My GUCI Magic Experience

by Rita Fruman
Netzer FSU

GUCI1.jpgA few days ago I returned from a trip to the U.S., where I was fortunate enough to visit a Jewish youth camp URJ Goldman Union Camp Institute (GUCI).

This trip was another step in the development of professional and friendly ties between Netzer the youth department of WUPJ in the FSU and the GUCI Jewish summer camp.

In February of this year, the GUCI camp director Rabbi Ron Klotz and his assistant Max Klaben were invited to take part in a regional seminar for Netzer leadership in Moscow.

The seminar demonstrated that despite the vast distance between our countries, we have something very big in common: engaging in informal education among Jewish youth.

At the end of the seminar, participants and organizers stated that these strong and valuable relationships born during the preparation and holding of the seminar should continue and go to the next level.

This is what happened. Emma Burdetskaya, a Netzer Madricha in Moscow and I were invited to participate in the GUCI summer camp, learn about the system of training young leaders, observe the writing and implementation of the camp program and, of course, exchange professional experience.

GUCI2.jpgIt is difficult to describe the number of emotions, feelings and sensations I experienced during my stay at the camp. For me, this visit was a unique professional experience, both in understanding the informal education process in the U.S., and in understanding the work that we do with Netzer youth in the FSU.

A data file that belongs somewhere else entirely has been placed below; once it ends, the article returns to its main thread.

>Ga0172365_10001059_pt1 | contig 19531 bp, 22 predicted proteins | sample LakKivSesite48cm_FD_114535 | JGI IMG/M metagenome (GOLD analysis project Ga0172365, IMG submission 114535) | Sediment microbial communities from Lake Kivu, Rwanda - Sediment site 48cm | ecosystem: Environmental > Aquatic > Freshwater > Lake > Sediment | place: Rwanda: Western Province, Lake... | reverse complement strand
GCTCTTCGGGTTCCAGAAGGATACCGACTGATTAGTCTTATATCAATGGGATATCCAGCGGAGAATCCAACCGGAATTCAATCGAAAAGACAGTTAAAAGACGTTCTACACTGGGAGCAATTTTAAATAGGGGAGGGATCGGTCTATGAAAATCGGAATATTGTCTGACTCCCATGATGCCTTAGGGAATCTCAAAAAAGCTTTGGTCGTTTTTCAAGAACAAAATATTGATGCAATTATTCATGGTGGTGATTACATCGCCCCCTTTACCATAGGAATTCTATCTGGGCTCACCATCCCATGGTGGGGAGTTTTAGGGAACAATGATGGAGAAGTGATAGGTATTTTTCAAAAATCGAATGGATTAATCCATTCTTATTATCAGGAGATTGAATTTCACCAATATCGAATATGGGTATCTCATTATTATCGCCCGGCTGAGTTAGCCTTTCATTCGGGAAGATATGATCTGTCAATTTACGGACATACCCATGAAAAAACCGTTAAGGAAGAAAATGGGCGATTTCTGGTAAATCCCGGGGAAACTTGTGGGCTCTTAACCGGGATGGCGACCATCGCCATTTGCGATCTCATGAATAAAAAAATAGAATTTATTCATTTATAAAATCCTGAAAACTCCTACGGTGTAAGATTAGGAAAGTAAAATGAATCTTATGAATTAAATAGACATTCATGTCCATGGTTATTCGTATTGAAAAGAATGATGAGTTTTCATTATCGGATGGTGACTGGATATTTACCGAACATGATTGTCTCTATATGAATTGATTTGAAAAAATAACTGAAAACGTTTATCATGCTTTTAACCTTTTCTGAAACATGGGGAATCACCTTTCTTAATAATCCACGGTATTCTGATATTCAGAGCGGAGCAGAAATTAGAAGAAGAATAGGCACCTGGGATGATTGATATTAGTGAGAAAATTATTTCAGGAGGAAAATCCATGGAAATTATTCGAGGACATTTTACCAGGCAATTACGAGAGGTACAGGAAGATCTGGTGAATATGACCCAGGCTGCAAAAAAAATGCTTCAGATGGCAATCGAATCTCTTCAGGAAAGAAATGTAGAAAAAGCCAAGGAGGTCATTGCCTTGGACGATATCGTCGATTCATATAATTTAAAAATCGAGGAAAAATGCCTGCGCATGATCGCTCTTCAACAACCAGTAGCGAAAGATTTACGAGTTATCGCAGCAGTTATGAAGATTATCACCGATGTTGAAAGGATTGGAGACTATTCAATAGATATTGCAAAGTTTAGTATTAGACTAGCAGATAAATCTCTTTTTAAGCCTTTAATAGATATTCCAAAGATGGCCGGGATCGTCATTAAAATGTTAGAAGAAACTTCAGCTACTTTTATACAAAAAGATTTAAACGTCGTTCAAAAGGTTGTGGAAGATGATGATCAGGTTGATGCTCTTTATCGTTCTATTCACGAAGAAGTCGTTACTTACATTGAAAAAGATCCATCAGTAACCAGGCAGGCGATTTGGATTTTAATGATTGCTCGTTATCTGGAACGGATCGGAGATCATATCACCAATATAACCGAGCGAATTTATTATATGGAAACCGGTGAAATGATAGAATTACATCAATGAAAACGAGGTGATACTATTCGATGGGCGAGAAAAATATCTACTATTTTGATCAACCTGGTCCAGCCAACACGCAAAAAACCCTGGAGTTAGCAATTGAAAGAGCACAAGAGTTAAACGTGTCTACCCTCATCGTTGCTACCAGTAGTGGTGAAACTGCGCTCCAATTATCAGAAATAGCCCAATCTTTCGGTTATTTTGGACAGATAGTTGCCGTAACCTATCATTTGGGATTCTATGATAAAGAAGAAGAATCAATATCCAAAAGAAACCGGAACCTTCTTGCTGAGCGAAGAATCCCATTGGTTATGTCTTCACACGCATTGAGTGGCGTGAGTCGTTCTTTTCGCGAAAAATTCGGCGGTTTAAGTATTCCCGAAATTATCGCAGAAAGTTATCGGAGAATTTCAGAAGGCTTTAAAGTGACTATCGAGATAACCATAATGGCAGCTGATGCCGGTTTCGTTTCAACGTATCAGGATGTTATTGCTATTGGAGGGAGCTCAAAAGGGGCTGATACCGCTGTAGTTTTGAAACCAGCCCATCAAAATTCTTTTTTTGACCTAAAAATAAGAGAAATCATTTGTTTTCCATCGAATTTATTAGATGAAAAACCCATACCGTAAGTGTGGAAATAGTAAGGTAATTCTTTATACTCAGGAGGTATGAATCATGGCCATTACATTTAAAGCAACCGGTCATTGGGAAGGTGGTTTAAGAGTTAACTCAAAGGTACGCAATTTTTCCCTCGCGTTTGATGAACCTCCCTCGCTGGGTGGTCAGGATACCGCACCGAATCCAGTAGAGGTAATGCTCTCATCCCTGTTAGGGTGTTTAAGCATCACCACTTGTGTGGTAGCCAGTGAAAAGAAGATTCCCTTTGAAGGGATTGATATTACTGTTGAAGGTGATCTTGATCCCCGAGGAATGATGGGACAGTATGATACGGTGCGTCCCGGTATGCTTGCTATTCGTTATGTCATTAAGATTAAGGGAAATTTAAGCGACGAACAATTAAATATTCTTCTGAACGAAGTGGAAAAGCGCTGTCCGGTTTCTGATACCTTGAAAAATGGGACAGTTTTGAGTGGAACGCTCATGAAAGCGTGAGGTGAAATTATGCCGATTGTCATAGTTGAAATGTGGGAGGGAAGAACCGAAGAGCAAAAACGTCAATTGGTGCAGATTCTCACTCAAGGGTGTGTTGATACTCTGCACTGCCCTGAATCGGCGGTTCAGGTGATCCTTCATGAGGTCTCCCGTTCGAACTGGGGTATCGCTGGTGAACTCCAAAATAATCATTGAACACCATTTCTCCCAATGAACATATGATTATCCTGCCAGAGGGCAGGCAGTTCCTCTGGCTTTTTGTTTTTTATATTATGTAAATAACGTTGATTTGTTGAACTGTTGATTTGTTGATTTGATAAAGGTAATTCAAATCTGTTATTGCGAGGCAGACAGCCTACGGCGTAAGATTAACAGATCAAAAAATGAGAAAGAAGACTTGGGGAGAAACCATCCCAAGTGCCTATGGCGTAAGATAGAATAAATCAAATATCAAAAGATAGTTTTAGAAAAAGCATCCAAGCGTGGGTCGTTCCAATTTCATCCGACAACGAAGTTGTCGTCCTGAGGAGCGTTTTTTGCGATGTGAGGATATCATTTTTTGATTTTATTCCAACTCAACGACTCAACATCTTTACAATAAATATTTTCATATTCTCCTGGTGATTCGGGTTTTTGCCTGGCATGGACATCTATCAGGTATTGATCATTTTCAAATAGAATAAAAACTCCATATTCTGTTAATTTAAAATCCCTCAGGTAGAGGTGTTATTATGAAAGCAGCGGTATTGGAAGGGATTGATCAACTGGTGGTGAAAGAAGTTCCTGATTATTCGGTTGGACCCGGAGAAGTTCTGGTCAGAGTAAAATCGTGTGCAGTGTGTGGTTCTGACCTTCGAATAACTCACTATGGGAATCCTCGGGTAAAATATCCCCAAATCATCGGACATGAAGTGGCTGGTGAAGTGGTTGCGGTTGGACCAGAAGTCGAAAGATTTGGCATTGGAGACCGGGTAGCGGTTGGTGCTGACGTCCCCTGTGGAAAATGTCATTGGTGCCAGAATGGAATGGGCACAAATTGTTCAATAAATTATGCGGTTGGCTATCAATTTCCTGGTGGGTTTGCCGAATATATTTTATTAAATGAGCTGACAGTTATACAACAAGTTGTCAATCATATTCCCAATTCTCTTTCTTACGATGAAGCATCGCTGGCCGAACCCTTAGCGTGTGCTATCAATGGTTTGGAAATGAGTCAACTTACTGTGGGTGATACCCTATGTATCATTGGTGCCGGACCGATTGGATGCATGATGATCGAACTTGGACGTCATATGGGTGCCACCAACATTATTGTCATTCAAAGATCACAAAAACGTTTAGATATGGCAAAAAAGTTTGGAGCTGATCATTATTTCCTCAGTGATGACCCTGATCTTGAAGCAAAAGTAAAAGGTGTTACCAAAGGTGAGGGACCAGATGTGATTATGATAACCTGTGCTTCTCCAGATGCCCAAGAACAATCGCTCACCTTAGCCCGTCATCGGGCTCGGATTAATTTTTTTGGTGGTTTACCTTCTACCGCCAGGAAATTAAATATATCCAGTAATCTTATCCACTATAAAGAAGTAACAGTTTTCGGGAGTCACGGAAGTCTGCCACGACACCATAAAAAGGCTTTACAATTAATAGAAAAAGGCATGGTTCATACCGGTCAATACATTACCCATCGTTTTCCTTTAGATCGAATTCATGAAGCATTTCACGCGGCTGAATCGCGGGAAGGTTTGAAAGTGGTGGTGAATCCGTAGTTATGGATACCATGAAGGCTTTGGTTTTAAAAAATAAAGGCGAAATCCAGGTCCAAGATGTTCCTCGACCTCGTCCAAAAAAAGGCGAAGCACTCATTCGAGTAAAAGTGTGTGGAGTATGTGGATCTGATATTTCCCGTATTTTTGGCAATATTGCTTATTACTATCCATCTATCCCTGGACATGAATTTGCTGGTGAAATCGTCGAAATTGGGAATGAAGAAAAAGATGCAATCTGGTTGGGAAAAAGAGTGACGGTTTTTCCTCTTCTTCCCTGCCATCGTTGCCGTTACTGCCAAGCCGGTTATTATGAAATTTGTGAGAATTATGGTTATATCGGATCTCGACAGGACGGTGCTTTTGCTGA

Being at a Jewish camp in the U.S. like GUCI, I realized that it is impossible to compare our camps and styles. Each is a special educational and creative process created by different people, in different countries with different needs.

What is important is that we are engaged in meaningful work to achieve our common goal of enabling the younger generation in the Diaspora to strengthen the relationship with the Jewish People, Israel, history, tradition, culture, education and Jewish identity.

During these two weeks some very important issues were discussed:

  • What does it mean to be Jewish in present day life?
  • What characterizes a Jewish community?
  • Why is it so important to preserve and pass on Jewish culture and tradition?

I learned a lot of interesting and useful information on methods and approaches to informal education and staff work, participated in all sessions and workshops that were held during the week-long training workshop in the camp, and felt a part of GUCI staff.

GUCI3.jpgStaff who work in this camp as madrichim always know how to speak to participants about any camp topic in a creative, warm, lively and interesting manner. They know how to peak children’s interest, give them an opportunity to express their opinion and make the right choice. GUCI has an atmosphere of friendship, understanding and Jewish identity.

One of the sessions that had an impact on me was for groups of young counselors working in that capacity for the first time, know as Machon. Ron said to be a good madrich means to be a good person. It involves the ability to listen and hear, be sensitive and attentive to others, help one another and not be afraid to open yourself something new, while interacting with the children in the camp. To hear these words at GUCI was wonderful as this is the exact message we try to convey to our young madrichim in the FSU.